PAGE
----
Distraction is nothing new to me, not at all, but it appears that I’m capable of even greater levels of it than ever before thought possible. The other morning my husband and I both had meetings in the big city, and so younger son who is now homeschooling, came with us and was dropped off for a morning with his grandparents.
Somehow, during the hand-off at Grandma’s, the dog came up. The nine-month old lab who loves to chew and who is used to always, without fail going into his crate before we go out anywhere without him. Turns out, we’d all three of us assumed that one of the others had tucked the dog safely away before hopping in the car and driving for nearly 40 minutes into town.
Youngest son nearly completely freaked, as he takes all of the worries of the world onto his little shoulders as only a truly anxious soul can do. I calmly insisted that we would not be driving home to check on the dog because I could call the high school and get his older brother released for that very purpose. Turns out that was easy and the lovely woman on the phone didn’t bat an eyelash (well, I couldn’t see her, but you know what I mean). She even reassured me that she has, in her time on the school’s front desk, ‘heard it all’. I am so curious as to what other parents and families have had to tell this woman. But I digress.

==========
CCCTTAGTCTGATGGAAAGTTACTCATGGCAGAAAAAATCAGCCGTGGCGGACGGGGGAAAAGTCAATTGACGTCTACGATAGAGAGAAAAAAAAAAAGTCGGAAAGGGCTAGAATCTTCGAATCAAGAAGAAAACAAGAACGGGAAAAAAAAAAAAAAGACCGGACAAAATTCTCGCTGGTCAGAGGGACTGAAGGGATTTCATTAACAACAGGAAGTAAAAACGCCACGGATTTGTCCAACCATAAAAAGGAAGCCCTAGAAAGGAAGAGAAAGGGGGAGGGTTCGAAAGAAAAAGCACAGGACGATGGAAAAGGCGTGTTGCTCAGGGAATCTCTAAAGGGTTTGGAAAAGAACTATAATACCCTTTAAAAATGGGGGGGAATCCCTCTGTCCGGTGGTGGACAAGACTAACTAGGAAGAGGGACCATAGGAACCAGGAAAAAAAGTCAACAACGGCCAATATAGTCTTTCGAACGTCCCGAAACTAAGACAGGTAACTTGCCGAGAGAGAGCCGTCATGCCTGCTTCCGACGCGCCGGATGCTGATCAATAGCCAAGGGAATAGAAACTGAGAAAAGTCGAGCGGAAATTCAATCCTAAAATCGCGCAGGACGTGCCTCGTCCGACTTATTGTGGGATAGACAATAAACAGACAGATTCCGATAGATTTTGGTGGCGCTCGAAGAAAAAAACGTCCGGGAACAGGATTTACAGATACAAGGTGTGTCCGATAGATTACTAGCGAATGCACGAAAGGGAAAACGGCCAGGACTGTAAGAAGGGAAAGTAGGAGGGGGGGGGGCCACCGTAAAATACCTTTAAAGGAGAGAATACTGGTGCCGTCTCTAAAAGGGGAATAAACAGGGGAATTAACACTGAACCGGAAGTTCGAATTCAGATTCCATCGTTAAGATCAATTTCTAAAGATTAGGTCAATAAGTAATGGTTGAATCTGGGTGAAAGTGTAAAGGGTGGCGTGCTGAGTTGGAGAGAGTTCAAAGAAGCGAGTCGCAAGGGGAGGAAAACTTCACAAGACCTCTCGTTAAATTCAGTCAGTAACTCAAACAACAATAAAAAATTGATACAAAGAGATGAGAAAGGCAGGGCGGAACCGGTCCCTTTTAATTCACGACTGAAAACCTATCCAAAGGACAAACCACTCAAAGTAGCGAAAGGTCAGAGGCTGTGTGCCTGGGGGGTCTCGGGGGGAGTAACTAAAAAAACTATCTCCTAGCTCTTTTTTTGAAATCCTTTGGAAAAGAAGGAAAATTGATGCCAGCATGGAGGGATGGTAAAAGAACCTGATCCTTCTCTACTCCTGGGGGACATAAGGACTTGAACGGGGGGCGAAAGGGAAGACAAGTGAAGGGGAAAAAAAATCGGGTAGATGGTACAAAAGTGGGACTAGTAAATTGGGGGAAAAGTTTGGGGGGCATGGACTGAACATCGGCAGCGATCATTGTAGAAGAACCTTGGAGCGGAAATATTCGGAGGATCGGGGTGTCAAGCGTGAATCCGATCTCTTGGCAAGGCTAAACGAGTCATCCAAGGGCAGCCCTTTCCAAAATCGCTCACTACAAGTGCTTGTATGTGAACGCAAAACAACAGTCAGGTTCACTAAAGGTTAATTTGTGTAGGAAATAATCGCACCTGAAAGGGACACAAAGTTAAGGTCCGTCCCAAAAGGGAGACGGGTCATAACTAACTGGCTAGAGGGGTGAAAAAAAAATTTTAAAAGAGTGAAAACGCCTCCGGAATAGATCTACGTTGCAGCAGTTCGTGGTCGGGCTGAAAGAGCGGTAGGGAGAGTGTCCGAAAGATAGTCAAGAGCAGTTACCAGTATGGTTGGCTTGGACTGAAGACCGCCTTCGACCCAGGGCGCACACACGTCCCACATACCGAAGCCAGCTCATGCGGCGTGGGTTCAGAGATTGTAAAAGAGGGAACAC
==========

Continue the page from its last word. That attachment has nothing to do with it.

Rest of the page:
Without indulging younger son’s worst fears, I was busily imagining what kinds of mischief Reggie could have got himself into in the hour or so between the time we left the house and older son turned up to ‘rescue’ him. Turns out, after a really good chew of some (thankfully inconsequential) toys on younger son’s carpet, he retired to the rug in the living room to do nothing more harmful than sleep. Same son is now having a blast claiming that his chewed up toy space shuttle looks like it came through a massive explosion at Cape Canaveral. Just the kind of thing that’s hugely amusing to a nine year old boy.
How lucky am I that this chewing machine did not experience his own anxiety at our completely sudden and strange absence and spend the better part of 60 unsupervised minutes disemboweling the sofa or worse?
As the father of Laura Ingalls Wilder loved to say, ‘A miss is as good as a mile’ (a favourite saying in our house).
Photo courtesy of older son.